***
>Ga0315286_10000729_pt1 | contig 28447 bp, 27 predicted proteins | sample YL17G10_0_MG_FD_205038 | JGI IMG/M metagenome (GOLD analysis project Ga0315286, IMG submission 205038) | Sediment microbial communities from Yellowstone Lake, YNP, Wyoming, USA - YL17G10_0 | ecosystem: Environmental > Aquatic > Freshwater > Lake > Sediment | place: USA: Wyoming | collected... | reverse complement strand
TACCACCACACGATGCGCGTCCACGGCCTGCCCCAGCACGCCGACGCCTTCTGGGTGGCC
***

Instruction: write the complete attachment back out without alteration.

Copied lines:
>Ga0315286_10000729_pt1 | contig 28447 bp, 27 predicted proteins | sample YL17G10_0_MG_FD_205038 | JGI IMG/M metagenome (GOLD analysis project Ga0315286, IMG submission 205038) | Sediment microbial communities from Yellowstone Lake, YNP, Wyoming, USA - YL17G10_0 | ecosystem: Environmental > Aquatic > Freshwater > Lake > Sediment | place: USA: Wyoming | collected... | reverse complement strand
TACCACCACACGATGCGCGTCCACGGCCTGCCCCAGCACGCCGACGCCTTCTGGGTGGCC